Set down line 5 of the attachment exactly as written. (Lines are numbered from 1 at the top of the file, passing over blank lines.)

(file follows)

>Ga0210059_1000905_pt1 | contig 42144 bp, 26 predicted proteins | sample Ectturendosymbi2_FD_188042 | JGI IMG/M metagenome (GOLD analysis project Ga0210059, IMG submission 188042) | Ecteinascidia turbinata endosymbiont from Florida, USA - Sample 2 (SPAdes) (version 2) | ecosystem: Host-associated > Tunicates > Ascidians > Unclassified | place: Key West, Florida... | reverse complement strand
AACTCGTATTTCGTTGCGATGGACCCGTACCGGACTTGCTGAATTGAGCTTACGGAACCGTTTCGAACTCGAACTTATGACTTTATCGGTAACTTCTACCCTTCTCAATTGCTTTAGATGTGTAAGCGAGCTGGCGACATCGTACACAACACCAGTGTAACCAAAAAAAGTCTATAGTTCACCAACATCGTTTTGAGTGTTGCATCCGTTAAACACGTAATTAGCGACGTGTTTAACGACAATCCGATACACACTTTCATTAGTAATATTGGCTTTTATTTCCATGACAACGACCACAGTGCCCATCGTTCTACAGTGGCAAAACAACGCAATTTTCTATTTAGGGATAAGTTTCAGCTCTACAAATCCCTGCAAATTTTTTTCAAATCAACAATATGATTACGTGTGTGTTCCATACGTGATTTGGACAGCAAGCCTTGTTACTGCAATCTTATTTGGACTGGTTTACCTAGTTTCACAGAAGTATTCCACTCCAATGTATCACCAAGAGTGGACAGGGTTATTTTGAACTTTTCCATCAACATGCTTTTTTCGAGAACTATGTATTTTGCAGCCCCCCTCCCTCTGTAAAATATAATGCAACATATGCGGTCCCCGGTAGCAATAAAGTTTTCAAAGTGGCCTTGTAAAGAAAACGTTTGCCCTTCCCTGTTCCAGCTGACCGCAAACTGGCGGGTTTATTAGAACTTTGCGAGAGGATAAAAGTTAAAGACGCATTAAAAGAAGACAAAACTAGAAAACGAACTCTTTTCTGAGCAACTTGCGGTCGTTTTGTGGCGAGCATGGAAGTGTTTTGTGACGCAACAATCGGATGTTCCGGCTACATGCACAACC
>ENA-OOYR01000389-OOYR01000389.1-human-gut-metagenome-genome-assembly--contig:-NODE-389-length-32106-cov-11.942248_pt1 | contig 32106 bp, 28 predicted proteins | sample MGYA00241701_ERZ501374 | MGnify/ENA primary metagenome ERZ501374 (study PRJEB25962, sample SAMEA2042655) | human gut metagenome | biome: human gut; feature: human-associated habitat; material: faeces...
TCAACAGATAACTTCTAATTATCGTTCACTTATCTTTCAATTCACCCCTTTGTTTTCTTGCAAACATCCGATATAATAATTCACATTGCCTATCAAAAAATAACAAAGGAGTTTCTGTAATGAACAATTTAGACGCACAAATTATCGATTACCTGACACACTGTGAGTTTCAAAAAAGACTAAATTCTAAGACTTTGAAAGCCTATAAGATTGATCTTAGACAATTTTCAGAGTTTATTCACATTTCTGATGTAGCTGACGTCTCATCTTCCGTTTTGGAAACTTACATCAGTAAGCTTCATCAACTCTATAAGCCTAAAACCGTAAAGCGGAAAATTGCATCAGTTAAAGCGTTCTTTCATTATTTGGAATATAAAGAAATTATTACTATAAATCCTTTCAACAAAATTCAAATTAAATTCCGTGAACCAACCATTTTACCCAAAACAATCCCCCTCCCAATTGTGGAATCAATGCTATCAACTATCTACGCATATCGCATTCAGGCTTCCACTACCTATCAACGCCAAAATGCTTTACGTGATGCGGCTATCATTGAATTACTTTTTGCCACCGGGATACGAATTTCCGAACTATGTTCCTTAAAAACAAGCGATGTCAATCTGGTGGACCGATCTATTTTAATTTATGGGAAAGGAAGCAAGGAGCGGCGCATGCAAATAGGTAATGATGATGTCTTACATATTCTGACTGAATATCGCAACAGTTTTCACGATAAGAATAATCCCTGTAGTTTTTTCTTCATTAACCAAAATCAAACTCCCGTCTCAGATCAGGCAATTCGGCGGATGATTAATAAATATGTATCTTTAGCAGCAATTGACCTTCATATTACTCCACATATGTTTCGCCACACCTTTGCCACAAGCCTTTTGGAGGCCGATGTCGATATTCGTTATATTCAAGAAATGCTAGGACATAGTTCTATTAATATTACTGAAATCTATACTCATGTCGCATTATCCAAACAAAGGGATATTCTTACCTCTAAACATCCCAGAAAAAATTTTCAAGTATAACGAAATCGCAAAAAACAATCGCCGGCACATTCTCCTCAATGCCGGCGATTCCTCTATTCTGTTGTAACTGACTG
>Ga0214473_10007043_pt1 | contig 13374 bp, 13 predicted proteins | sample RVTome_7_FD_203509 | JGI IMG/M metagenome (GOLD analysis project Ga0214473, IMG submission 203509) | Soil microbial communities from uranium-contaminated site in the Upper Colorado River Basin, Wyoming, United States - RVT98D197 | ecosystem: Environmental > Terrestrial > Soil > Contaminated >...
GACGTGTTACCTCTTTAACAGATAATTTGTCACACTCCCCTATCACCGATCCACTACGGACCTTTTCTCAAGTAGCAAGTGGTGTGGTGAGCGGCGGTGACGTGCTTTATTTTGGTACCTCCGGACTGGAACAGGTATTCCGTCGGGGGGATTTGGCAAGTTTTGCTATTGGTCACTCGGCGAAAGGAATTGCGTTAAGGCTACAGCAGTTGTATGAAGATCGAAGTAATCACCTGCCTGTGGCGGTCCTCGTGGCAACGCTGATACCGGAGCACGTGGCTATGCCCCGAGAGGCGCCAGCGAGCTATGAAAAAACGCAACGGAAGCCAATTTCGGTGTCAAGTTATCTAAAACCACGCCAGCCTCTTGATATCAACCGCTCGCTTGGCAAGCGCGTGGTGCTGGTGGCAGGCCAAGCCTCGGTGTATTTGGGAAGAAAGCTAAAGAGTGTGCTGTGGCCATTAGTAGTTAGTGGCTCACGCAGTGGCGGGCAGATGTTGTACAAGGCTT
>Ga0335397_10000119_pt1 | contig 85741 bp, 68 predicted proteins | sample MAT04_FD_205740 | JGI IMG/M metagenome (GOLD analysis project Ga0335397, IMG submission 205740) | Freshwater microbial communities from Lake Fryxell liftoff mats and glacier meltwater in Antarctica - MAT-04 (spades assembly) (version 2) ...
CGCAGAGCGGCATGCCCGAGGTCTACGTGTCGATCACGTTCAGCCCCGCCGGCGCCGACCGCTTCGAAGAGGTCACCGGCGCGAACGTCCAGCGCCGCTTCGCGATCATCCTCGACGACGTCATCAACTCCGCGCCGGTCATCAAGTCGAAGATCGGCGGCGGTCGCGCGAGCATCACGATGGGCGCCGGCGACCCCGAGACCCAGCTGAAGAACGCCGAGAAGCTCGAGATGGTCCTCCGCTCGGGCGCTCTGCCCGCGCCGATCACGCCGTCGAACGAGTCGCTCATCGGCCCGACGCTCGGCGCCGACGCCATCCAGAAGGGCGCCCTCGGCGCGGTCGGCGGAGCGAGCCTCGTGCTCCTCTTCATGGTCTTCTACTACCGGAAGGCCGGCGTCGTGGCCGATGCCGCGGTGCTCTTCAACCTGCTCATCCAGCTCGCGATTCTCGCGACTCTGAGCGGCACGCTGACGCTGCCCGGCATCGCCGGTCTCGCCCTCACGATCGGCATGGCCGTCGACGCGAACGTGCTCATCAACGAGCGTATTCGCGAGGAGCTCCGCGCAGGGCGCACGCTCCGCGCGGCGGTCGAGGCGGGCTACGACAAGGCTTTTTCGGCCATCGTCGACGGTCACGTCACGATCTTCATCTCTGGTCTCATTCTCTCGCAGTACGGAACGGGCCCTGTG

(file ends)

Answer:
>Ga0214473_10007043_pt1 | contig 13374 bp, 13 predicted proteins | sample RVTome_7_FD_203509 | JGI IMG/M metagenome (GOLD analysis project Ga0214473, IMG submission 203509) | Soil microbial communities from uranium-contaminated site in the Upper Colorado River Basin, Wyoming, United States - RVT98D197 | ecosystem: Environmental > Terrestrial > Soil > Contaminated >...